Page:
Annie Duke is a multimillion dollar profession poker champion, and has written extensively on the subject of making decisions. She is an expert decision-maker when the stakes are high and time is short. In her book/s (linked below) she lays out processes for how to frame, categorize, and evaluate decisions. Specifically, in "How to Decide" Annie takes some really complex ideas and makes them easy to understand and use right away.
For small-deal decisions, like which healthy breakfast to eat, Annie suggests that yes just pick one because you'll have another chance tomorrow. Don't waste your time researching eggs over oatmeal if you can just make the other call another day.
Here's my three sentence summary of part of her process for bigger decisions:
Framing: Is this a big deal or not? If I make the wrong call, what happens?
Categorizing: Is this important? Who else is impacted?
Evaluating: After the result, will you still feel confident you made the best decision?
Annie calls this process of weighting pros and cons "The Three P's: Preferences, Payoffs and Probabilities" She recommends listing all options, potential outcomes, preferences, and likelihoods of outcomes. Multiply those numbers for an easy shot at a good decision.
There are two things I would add to this process as we blend it with a foundational Coaching tool.
When you define a successful outcome, decisions become easier.
When you find the linchpin choice, decisions become easier.
EXERCISE: HOW TO DECIDE & THE PRIORITIZATION LIST
If you want to get started and have a decision you're struggling to make, you can use this exercise to get more clarity. And don’t forget the key question at the end, Step 5.
In the coaching world we use The Wheel (sometimes called a "life wheel" or "prioritization wheel") to go deeper on this process of decisions.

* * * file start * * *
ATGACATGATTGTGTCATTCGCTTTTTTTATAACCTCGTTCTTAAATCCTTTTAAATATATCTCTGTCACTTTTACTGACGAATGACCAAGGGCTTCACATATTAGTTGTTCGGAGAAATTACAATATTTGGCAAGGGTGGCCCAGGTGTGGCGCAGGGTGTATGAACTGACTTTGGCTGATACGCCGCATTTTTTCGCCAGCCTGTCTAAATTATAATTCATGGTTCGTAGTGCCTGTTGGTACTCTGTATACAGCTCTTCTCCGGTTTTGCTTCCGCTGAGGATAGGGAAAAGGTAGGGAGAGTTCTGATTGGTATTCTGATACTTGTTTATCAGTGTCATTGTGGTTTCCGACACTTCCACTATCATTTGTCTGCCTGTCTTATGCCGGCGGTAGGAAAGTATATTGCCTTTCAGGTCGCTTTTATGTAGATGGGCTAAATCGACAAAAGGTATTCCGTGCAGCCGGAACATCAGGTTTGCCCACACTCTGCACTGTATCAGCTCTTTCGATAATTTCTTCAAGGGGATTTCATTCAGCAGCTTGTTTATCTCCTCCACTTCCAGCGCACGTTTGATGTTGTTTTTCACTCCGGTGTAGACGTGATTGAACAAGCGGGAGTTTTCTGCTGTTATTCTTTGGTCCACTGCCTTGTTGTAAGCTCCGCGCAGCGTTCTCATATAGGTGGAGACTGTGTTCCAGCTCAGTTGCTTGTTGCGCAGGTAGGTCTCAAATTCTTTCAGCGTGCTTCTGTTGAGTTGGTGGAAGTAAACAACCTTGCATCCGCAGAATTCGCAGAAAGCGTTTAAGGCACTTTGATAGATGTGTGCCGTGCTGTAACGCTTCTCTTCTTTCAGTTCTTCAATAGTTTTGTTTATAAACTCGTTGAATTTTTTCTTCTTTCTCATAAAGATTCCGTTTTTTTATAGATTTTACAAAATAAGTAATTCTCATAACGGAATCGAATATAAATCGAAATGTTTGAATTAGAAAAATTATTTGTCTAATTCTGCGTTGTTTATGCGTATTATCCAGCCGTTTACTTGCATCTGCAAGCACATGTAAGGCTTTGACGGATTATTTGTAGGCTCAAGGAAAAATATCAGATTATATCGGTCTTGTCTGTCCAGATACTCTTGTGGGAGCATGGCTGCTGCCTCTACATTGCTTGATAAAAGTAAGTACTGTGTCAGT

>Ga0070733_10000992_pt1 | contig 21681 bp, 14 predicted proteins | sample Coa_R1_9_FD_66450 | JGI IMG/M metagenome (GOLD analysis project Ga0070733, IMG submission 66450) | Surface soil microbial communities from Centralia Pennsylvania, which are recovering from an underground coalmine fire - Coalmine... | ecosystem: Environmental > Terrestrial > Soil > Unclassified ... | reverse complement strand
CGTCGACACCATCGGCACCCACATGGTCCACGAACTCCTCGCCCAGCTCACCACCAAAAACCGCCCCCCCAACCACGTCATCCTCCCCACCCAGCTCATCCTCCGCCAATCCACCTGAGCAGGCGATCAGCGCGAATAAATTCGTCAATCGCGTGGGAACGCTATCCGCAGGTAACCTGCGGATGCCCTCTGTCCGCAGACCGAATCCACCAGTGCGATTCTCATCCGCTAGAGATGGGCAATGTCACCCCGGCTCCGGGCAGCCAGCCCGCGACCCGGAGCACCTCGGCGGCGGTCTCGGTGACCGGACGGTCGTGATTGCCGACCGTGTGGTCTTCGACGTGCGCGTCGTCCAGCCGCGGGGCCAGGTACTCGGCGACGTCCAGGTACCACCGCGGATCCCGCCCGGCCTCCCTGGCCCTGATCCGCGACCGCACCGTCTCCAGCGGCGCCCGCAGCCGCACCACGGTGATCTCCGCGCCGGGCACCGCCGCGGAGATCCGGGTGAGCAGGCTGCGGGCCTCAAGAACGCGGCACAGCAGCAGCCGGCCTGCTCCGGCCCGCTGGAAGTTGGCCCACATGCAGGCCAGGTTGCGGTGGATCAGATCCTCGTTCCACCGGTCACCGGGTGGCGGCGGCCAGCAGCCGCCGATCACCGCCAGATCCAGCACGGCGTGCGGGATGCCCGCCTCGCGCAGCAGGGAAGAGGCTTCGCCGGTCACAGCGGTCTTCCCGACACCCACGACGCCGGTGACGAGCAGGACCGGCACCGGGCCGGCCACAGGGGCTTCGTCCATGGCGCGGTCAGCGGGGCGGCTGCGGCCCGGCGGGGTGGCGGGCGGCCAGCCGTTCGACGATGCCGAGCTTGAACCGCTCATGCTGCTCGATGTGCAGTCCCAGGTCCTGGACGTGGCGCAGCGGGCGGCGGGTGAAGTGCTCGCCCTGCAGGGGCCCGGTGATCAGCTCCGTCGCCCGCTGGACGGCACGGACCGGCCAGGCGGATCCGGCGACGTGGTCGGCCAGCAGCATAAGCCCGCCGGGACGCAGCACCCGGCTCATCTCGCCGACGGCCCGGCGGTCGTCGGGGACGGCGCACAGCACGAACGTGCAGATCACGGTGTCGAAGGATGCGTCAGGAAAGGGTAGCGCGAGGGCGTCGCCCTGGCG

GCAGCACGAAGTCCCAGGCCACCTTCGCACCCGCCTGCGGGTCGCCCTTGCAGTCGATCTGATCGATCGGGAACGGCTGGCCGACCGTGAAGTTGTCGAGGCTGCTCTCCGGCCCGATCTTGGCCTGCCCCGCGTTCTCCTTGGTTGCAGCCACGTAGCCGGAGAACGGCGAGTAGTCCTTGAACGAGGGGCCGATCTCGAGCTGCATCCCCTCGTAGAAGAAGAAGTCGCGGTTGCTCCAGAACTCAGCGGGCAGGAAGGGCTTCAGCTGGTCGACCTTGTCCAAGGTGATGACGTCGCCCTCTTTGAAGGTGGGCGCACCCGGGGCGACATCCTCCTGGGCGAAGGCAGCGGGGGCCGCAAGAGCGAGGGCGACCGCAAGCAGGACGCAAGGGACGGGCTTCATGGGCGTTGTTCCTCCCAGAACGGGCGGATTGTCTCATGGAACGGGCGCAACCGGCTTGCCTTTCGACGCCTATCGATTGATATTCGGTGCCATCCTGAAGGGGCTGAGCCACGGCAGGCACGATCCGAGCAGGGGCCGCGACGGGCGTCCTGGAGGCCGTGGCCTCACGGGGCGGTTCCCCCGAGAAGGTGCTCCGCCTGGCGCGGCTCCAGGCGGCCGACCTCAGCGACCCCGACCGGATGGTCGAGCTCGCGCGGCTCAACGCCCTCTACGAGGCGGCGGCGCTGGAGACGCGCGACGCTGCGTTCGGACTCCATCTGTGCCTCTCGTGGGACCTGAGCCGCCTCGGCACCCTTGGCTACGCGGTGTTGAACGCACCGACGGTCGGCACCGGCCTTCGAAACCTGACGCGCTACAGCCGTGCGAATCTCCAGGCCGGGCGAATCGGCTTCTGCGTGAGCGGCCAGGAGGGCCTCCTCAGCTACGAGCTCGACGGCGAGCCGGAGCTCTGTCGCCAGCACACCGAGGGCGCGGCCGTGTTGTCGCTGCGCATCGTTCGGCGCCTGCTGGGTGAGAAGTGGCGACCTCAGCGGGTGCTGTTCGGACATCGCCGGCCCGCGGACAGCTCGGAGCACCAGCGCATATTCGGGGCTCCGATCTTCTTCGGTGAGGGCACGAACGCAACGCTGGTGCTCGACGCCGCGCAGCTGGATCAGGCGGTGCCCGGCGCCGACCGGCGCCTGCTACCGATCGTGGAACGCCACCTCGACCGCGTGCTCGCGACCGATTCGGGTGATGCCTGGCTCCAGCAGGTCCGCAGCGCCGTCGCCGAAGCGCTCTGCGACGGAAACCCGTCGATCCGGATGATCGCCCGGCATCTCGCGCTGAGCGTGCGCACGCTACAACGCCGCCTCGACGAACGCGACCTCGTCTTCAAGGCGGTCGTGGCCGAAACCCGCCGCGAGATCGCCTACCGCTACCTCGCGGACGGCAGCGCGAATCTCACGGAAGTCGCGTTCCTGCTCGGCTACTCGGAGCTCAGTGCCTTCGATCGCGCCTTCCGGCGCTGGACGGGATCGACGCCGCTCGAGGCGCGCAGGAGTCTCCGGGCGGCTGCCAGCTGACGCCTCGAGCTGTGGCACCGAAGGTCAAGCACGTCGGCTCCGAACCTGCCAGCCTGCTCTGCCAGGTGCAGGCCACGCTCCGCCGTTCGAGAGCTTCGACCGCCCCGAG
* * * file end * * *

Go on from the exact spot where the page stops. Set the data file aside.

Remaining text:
Below is a real example that I created for my own work as a Coach and artist.
This simple tool has created dozens and dozens of breakthroughs for me. I recently had a client in Ireland who said that our wheel work "just changed (her) life."
What the wheel does is a one-two: flush all your options onto the wheel, and then prioritize those options. In most if not all cases this reveals a clear decision.
THE TOOL: PRIORITIZATION WHEEL
As always, you are free to use the tools. You can also find more information about why the wheel works if you Google "life wheel."
Here’s the process, with a visual below.
DECISION: WHERE TO FOCUS TIME/ENERGY
Define a successful outcome for your decision on where to focus
(see example below)
Draw a pie chart with 8 slices
Write down your options in each slice (the “flush”)
You can add slices for more ideas, or you can try to keep it to 8 by grouping similar options
This process is the same if you’re deciding on the subject of your next painting, a next topic for your podcast, or your next product for your small business.
This is one of the most powerful prioritization questions I know. Answering this with your fullest and most honest self will reveal so much.
STEP 5: Ask, Which of these options has the most impact on all of these options?
Now mark those on the wheel.
The rest is easy, just do it 🙂
Caveat: you will likely still doubt, and unexpected things may happen. But when you put the time into the "why" of your decision and use that to measure your options, you will have a much easier time getting started.
Once you get unstuck and get started, you have momentum, and mistakes always look small against serious mileage.
AND if you want to go much deeper with this work I recommend working with a Coach. Not only will you discover more about your wheel but, like the movie Inception, you can break slices into new pies and find deep inner Purpose.
(or you’ll find Leonardo DiCaprio. Both outcomes seem like wins. YMMV.)
BOOKS FROM THIS ARTICLE